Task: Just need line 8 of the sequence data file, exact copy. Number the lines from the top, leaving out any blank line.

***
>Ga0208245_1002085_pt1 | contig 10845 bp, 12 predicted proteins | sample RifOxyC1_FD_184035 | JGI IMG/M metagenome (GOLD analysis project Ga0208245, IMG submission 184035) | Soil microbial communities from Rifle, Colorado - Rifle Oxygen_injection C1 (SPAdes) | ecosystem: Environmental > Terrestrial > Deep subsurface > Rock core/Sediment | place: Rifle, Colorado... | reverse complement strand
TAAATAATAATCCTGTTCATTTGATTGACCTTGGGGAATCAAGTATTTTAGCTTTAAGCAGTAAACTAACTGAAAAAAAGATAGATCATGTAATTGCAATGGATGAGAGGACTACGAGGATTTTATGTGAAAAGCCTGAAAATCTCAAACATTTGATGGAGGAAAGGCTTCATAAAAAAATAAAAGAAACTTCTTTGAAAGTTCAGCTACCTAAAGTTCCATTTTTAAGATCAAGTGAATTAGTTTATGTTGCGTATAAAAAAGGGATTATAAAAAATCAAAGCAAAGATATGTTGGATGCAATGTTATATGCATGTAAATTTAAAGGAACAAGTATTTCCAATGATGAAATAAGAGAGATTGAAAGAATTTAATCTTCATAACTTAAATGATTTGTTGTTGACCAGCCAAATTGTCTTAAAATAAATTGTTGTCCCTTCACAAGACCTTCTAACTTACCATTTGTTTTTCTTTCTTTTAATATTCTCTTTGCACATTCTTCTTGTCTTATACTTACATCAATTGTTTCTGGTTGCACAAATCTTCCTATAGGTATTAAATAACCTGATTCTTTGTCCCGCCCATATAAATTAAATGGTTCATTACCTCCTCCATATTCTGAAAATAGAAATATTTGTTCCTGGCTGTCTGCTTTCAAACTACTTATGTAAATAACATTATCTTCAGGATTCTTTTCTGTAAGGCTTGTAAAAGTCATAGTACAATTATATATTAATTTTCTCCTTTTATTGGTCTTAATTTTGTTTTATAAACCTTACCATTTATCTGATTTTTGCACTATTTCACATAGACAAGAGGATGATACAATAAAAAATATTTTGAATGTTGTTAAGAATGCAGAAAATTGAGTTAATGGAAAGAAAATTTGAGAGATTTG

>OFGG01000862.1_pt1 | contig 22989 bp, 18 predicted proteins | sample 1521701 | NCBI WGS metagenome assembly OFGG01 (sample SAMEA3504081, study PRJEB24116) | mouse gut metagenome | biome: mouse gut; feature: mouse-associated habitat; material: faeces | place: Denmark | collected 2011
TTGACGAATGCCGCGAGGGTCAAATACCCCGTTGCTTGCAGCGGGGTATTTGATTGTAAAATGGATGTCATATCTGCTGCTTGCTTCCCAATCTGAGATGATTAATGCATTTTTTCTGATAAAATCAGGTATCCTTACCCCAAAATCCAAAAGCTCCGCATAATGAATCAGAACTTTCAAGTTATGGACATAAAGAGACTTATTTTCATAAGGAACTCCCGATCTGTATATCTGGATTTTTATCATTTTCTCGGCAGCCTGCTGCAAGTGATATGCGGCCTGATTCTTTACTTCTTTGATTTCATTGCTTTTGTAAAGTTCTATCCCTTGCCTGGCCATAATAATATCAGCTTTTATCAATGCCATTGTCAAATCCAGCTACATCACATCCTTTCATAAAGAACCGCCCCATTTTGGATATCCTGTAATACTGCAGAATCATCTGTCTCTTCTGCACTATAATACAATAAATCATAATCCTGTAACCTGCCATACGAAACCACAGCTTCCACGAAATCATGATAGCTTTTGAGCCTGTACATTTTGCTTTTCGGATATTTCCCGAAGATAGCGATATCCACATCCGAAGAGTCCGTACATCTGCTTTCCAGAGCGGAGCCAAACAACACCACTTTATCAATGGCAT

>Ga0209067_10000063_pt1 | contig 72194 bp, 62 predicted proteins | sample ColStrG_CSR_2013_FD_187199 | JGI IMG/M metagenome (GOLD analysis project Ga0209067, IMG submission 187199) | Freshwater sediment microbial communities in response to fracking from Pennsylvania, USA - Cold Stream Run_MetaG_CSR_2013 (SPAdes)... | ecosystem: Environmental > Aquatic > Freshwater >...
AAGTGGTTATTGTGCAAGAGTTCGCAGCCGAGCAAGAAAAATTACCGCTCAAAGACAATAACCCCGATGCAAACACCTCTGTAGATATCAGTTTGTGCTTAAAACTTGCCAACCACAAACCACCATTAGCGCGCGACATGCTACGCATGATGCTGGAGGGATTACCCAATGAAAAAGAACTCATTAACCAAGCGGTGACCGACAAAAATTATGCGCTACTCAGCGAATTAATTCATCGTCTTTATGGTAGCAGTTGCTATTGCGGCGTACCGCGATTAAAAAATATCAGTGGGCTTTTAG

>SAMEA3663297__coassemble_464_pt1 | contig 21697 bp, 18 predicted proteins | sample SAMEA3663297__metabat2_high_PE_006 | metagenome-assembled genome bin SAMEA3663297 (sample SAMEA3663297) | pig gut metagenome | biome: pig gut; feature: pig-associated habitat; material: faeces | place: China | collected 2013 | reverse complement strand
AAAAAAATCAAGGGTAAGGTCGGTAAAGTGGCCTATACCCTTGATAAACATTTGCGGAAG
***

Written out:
AAAAAAATCAAGGGTAAGGTCGGTAAAGTGGCCTATACCCTTGATAAACATTTGCGGAAG